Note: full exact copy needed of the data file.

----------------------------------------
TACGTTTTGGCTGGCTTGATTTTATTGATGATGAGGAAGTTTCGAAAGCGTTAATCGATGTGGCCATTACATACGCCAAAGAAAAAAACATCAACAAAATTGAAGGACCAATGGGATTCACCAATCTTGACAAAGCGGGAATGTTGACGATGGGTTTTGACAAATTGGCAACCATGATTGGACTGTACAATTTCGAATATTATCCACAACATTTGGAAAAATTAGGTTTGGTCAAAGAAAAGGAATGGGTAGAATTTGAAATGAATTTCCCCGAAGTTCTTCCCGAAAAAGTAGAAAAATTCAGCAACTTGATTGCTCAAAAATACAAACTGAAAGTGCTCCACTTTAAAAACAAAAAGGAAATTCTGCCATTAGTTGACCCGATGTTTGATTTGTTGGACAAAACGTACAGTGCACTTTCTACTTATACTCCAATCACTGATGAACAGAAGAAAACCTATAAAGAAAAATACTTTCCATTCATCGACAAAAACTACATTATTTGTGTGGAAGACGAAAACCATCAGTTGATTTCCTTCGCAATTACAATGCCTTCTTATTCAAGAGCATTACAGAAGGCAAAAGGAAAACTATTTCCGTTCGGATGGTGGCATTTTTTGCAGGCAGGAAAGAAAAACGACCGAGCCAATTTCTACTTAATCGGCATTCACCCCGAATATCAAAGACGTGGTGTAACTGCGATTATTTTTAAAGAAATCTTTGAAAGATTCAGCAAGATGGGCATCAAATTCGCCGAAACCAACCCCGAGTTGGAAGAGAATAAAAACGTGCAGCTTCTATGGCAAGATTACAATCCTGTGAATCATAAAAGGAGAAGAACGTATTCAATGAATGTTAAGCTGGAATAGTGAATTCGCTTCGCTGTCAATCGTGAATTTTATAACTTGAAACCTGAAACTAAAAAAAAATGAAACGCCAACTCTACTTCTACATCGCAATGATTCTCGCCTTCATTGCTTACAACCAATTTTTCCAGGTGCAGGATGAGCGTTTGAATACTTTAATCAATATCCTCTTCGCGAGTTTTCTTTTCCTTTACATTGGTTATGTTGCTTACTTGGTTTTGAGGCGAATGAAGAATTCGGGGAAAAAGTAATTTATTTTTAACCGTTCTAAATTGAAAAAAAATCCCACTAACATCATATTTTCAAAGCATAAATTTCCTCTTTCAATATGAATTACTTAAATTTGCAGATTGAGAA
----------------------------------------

TACGTTTTGGCTGGCTTGATTTTATTGATGATGAGGAAGTTTCGAAAGCGTTAATCGATGTGGCCATTACATACGCCAAAGAAAAAAACATCAACAAAATTGAAGGACCAATGGGATTCACCAATCTTGACAAAGCGGGAATGTTGACGATGGGTTTTGACAAATTGGCAACCATGATTGGACTGTACAATTTCGAATATTATCCACAACATTTGGAAAAATTAGGTTTGGTCAAAGAAAAGGAATGGGTAGAATTTGAAATGAATTTCCCCGAAGTTCTTCCCGAAAAAGTAGAAAAATTCAGCAACTTGATTGCTCAAAAATACAAACTGAAAGTGCTCCACTTTAAAAACAAAAAGGAAATTCTGCCATTAGTTGACCCGATGTTTGATTTGTTGGACAAAACGTACAGTGCACTTTCTACTTATACTCCAATCACTGATGAACAGAAGAAAACCTATAAAGAAAAATACTTTCCATTCATCGACAAAAACTACATTATTTGTGTGGAAGACGAAAACCATCAGTTGATTTCCTTCGCAATTACAATGCCTTCTTATTCAAGAGCATTACAGAAGGCAAAAGGAAAACTATTTCCGTTCGGATGGTGGCATTTTTTGCAGGCAGGAAAGAAAAACGACCGAGCCAATTTCTACTTAATCGGCATTCACCCCGAATATCAAAGACGTGGTGTAACTGCGATTATTTTTAAAGAAATCTTTGAAAGATTCAGCAAGATGGGCATCAAATTCGCCGAAACCAACCCCGAGTTGGAAGAGAATAAAAACGTGCAGCTTCTATGGCAAGATTACAATCCTGTGAATCATAAAAGGAGAAGAACGTATTCAATGAATGTTAAGCTGGAATAGTGAATTCGCTTCGCTGTCAATCGTGAATTTTATAACTTGAAACCTGAAACTAAAAAAAAATGAAACGCCAACTCTACTTCTACATCGCAATGATTCTCGCCTTCATTGCTTACAACCAATTTTTCCAGGTGCAGGATGAGCGTTTGAATACTTTAATCAATATCCTCTTCGCGAGTTTTCTTTTCCTTTACATTGGTTATGTTGCTTACTTGGTTTTGAGGCGAATGAAGAATTCGGGGAAAAAGTAATTTATTTTTAACCGTTCTAAATTGAAAAAAAATCCCACTAACATCATATTTTCAAAGCATAAATTTCCTCTTTCAATATGAATTACTTAAATTTGCAGATTGAGAA